Interview with Angus Deaton on Death Rates, Inequality, and More

The Knowledge@Wharton website at the University of Pennsylvania has posted a 36-minute podcast interview with Angus Deaton, titled \”Is Despair Killing the White Working Class? Ask Angus Deaton.\” Deaton has been writing on this subject for several years: a recent example is \”Mortality and morbidity in the 21st century,\” coauthored with Anne Case, and written for the Spring 2017 Brookings Papers on Economic Activity. There\’s lots of good stuff and detail in the interview, but here are a couple of passages quote from the edited transcript of the interview that caught my eye.

Rising death rates for less-educated midlife white Americans

\”[I]f you look at white, non-Hispanics in midlife, in their early 50s for example, their mortality rate after 100 years of declining had turned the wrong way or at least flattened out. This is not happening to other groups in the U.S. It’s not happening to Hispanics. It’s not happening to African-Americans. And it’s not happening in any other rich country in the world. This is happening to both men and women. Perhaps the most shocking thing is that a lot of the deaths come from what you might think of as behavioral factors, which are alcohol – alcoholic beverages – from suicides and from drug overdoses. Many of those drug overdoses are accidental overdoses from prescription drugs. People often think the health system is responsible for our health. In this case, the health system is responsible for killing people, not actually helping them. … It’s like there are two Americas out there: the people with a B.A., and people without a B.A. The mortality rates of white non-Hispanics without a B.A. are going up faster than the average. They’re much more subject to opioid abuse, suicides, alcohol-related liver disease and heart disease, which has been a major cause in mortality decline. Mortality from heart diseases stopped declining and started rising. There’s a lot of really bad stuff going on, especially for this group without a B.A.\”

Some graphs, one with US data and one with international comparisons, help to tell the story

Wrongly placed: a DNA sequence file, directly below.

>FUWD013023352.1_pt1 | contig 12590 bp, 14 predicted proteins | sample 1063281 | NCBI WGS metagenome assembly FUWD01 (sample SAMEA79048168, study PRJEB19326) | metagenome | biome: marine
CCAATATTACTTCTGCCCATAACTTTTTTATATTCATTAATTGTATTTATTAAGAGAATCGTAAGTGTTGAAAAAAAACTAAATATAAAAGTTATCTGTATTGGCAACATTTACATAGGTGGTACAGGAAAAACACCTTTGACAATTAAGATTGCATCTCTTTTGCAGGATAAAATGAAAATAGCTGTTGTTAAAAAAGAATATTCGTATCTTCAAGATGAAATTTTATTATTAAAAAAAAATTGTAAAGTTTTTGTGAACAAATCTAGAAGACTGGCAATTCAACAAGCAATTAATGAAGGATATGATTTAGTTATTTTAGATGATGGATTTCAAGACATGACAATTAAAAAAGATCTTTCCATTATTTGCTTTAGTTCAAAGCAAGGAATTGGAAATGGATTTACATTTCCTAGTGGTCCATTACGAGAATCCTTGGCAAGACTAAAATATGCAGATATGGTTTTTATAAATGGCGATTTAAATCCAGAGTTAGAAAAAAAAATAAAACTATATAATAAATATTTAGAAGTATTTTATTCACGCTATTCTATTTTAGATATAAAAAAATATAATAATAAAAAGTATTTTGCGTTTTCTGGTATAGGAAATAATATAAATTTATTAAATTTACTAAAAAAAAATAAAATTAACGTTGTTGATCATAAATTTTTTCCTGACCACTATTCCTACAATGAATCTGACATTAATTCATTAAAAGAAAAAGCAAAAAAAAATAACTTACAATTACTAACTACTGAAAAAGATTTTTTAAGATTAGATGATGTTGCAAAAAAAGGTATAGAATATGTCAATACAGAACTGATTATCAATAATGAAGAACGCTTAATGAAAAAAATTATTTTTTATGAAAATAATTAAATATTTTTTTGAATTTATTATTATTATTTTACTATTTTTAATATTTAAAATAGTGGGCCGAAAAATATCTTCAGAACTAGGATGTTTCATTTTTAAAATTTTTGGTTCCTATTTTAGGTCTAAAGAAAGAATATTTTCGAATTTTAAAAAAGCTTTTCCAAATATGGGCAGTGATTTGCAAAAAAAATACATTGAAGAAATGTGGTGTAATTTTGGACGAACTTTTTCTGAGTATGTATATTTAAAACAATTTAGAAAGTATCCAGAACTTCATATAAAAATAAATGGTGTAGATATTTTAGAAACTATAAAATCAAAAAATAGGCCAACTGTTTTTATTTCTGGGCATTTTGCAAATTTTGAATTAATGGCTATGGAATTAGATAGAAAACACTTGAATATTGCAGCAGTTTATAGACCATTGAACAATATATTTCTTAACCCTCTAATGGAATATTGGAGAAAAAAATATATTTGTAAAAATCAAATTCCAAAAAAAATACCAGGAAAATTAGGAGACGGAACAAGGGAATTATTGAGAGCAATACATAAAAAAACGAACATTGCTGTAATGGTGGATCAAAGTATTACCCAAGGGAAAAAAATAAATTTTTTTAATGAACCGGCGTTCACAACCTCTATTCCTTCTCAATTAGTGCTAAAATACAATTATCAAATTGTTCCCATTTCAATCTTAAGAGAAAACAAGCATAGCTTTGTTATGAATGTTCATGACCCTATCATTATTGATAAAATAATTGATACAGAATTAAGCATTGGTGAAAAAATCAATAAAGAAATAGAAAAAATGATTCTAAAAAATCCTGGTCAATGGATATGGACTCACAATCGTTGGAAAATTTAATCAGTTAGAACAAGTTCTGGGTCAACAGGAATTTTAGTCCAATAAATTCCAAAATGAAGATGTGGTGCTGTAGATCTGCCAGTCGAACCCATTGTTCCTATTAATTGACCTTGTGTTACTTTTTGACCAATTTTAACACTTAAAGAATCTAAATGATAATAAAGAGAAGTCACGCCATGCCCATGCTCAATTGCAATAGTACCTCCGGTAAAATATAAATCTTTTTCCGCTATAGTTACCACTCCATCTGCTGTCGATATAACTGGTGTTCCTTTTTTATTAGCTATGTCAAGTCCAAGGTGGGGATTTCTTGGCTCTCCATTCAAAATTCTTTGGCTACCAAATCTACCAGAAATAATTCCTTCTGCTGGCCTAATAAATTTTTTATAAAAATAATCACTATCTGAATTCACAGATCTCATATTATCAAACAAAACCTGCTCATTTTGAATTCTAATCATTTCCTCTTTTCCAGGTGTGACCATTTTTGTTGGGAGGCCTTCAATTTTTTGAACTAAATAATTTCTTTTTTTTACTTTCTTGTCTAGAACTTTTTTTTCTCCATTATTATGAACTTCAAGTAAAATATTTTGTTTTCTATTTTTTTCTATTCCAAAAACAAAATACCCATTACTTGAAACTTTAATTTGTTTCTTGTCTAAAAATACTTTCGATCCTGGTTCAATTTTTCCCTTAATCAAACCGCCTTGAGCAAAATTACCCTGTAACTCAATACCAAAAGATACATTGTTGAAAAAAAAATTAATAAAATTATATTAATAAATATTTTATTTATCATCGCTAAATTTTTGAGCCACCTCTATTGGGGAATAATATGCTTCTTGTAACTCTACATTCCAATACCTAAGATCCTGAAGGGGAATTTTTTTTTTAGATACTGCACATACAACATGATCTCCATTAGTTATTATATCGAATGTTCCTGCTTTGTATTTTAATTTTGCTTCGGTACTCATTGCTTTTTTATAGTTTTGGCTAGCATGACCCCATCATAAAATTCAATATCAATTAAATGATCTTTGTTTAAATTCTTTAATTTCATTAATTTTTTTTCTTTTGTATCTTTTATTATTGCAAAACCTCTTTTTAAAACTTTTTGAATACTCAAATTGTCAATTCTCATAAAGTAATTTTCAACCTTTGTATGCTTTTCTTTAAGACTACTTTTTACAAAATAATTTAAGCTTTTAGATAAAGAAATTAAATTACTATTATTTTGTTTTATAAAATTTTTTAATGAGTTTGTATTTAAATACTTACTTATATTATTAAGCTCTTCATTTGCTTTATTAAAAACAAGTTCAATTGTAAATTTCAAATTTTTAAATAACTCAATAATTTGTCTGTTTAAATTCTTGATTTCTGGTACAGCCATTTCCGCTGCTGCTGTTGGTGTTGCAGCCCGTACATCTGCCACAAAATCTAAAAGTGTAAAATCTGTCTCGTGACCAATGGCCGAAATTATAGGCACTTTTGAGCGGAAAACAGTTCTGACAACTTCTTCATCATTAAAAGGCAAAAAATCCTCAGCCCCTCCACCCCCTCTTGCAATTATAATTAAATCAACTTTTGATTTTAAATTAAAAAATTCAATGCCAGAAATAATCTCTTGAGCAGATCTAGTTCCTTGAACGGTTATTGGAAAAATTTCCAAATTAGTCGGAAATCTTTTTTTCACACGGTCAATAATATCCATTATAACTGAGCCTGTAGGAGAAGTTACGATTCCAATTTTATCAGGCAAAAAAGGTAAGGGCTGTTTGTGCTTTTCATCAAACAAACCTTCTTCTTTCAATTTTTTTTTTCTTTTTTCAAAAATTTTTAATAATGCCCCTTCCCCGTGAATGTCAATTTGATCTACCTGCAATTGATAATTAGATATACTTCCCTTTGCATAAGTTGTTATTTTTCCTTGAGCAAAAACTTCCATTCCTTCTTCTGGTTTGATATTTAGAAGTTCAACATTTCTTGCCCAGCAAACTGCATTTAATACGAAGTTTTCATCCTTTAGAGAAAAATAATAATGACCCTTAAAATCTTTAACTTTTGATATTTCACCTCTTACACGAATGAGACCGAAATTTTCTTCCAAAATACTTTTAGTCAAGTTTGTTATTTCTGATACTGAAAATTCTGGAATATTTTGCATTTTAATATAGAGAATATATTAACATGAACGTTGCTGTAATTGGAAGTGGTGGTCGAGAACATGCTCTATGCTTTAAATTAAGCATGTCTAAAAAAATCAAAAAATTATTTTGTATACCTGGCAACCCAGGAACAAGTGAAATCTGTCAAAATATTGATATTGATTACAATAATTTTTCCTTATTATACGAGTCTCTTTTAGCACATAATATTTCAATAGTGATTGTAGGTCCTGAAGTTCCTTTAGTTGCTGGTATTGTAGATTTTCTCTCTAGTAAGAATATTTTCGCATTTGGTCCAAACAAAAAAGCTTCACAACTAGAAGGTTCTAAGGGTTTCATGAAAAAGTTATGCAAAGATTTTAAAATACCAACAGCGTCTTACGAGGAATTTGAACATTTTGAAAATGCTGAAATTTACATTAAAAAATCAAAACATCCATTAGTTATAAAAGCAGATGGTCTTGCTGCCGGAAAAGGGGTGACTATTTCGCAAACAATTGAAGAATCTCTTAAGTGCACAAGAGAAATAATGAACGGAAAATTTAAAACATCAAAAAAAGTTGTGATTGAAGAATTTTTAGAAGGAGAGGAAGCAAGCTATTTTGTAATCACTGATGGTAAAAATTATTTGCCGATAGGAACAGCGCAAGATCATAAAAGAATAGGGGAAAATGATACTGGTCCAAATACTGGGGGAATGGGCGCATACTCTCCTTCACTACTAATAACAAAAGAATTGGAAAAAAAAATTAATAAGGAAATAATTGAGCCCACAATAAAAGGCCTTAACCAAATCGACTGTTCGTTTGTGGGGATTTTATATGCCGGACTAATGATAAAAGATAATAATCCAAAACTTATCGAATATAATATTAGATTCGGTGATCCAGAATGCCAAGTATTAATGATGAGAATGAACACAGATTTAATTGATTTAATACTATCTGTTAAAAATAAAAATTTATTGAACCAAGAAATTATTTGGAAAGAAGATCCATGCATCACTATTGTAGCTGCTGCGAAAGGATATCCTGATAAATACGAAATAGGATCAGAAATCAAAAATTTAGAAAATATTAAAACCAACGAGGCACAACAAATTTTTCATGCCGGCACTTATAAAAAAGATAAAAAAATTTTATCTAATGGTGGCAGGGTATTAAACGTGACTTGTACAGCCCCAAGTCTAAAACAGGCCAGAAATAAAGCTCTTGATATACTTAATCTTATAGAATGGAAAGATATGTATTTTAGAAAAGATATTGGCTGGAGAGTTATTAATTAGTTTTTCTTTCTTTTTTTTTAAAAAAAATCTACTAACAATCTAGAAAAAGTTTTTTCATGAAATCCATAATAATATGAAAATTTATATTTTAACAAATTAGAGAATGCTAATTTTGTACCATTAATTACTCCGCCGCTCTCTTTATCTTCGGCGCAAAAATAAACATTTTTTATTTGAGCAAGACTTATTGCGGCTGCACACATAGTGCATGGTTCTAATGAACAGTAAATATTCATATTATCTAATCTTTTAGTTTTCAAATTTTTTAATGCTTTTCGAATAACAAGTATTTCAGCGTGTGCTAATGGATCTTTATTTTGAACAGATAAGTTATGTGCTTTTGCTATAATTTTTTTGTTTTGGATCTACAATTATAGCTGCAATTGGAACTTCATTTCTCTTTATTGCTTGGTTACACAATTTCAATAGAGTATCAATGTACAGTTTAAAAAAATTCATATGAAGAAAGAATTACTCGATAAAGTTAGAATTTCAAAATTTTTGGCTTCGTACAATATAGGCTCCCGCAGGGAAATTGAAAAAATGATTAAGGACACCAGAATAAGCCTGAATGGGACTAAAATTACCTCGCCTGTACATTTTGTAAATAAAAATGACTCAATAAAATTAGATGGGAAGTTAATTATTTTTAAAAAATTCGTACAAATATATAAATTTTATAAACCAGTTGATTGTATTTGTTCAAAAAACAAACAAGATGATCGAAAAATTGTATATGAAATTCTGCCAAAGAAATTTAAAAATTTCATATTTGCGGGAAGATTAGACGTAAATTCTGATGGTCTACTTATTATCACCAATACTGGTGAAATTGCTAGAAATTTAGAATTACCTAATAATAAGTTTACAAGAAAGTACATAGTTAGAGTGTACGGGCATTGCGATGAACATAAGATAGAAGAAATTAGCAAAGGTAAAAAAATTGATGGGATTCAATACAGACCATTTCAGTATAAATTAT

On the concerns about inequality inequality 

\”There’s literature out there claiming that income inequality is bad for everything, including health. I’ve argued against that for many years. It’s not clear why Mark Zuckerberg, or someone who develops Facebook or does some other thing that benefits many people and gets very rich in the process, is responsible for the poor health of people at the bottom who are not doing as well as he is. That’s really important because otherwise you get led to the thing where the cure for the bad things that are happening to health is higher taxation and redistribution, and I don’t endorse that for that purpose. I might endorse it for other reasons ..

\”I think that if you’ve got two people, one of whom is richer than the other, and neither is in distress in any way, I don’t see why it makes the world a better place to bring them closer together. … I just don’t think inequality by itself is bad. That puts me at odds with a lot of economists, a lot of people on the left, a lot of liberals. But that doesn’t mean the inequality that we have is a good thing. The issue is if instrumentally inequality is bad. So, if someone gets very, very rich and other people don’t, that person might use that wealth to hurt those people, and it might not even be in an income space. It might be what I said about schools, or they might undermine the health system or nullify your votes, or that Congress only listens to rich people. That’s a concern that goes back to the Greeks, which is that rich people might effectively take over the state and, at worst, enslave poor people or have poor people acting totally in their interests. That’s the sort of thing I think is really bad about inequality.\”